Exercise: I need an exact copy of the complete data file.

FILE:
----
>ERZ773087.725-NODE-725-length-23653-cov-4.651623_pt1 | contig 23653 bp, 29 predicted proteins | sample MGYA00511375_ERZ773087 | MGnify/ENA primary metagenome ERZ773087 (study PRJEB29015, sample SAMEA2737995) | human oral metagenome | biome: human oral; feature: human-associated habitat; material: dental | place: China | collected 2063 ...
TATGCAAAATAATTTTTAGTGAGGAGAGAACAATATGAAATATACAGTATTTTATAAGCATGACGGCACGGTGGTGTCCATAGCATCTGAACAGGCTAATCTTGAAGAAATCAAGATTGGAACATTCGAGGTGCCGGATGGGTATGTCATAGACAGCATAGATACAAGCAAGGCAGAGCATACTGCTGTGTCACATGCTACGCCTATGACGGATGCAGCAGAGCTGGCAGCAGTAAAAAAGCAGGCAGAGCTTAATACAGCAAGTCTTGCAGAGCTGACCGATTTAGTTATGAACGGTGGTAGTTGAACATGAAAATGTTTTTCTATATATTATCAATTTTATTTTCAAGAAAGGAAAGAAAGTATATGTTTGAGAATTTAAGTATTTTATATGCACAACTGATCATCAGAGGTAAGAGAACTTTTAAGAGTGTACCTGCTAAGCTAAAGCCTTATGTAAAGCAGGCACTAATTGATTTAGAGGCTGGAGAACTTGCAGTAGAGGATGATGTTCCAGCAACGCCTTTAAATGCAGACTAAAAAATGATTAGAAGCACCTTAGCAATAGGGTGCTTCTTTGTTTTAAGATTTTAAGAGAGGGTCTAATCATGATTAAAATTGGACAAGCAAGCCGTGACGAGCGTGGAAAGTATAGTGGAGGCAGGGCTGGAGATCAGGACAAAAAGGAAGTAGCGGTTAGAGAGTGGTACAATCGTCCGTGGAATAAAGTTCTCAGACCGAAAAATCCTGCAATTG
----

>ERZ773087.725-NODE-725-length-23653-cov-4.651623_pt1 | contig 23653 bp, 29 predicted proteins | sample MGYA00511375_ERZ773087 | MGnify/ENA primary metagenome ERZ773087 (study PRJEB29015, sample SAMEA2737995) | human oral metagenome | biome: human oral; feature: human-associated habitat; material: dental | place: China | collected 2063 ...
TATGCAAAATAATTTTTAGTGAGGAGAGAACAATATGAAATATACAGTATTTTATAAGCATGACGGCACGGTGGTGTCCATAGCATCTGAACAGGCTAATCTTGAAGAAATCAAGATTGGAACATTCGAGGTGCCGGATGGGTATGTCATAGACAGCATAGATACAAGCAAGGCAGAGCATACTGCTGTGTCACATGCTACGCCTATGACGGATGCAGCAGAGCTGGCAGCAGTAAAAAAGCAGGCAGAGCTTAATACAGCAAGTCTTGCAGAGCTGACCGATTTAGTTATGAACGGTGGTAGTTGAACATGAAAATGTTTTTCTATATATTATCAATTTTATTTTCAAGAAAGGAAAGAAAGTATATGTTTGAGAATTTAAGTATTTTATATGCACAACTGATCATCAGAGGTAAGAGAACTTTTAAGAGTGTACCTGCTAAGCTAAAGCCTTATGTAAAGCAGGCACTAATTGATTTAGAGGCTGGAGAACTTGCAGTAGAGGATGATGTTCCAGCAACGCCTTTAAATGCAGACTAAAAAATGATTAGAAGCACCTTAGCAATAGGGTGCTTCTTTGTTTTAAGATTTTAAGAGAGGGTCTAATCATGATTAAAATTGGACAAGCAAGCCGTGACGAGCGTGGAAAGTATAGTGGAGGCAGGGCTGGAGATCAGGACAAAAAGGAAGTAGCGGTTAGAGAGTGGTACAATCGTCCGTGGAATAAAGTTCTCAGACCGAAAAATCCTGCAATTG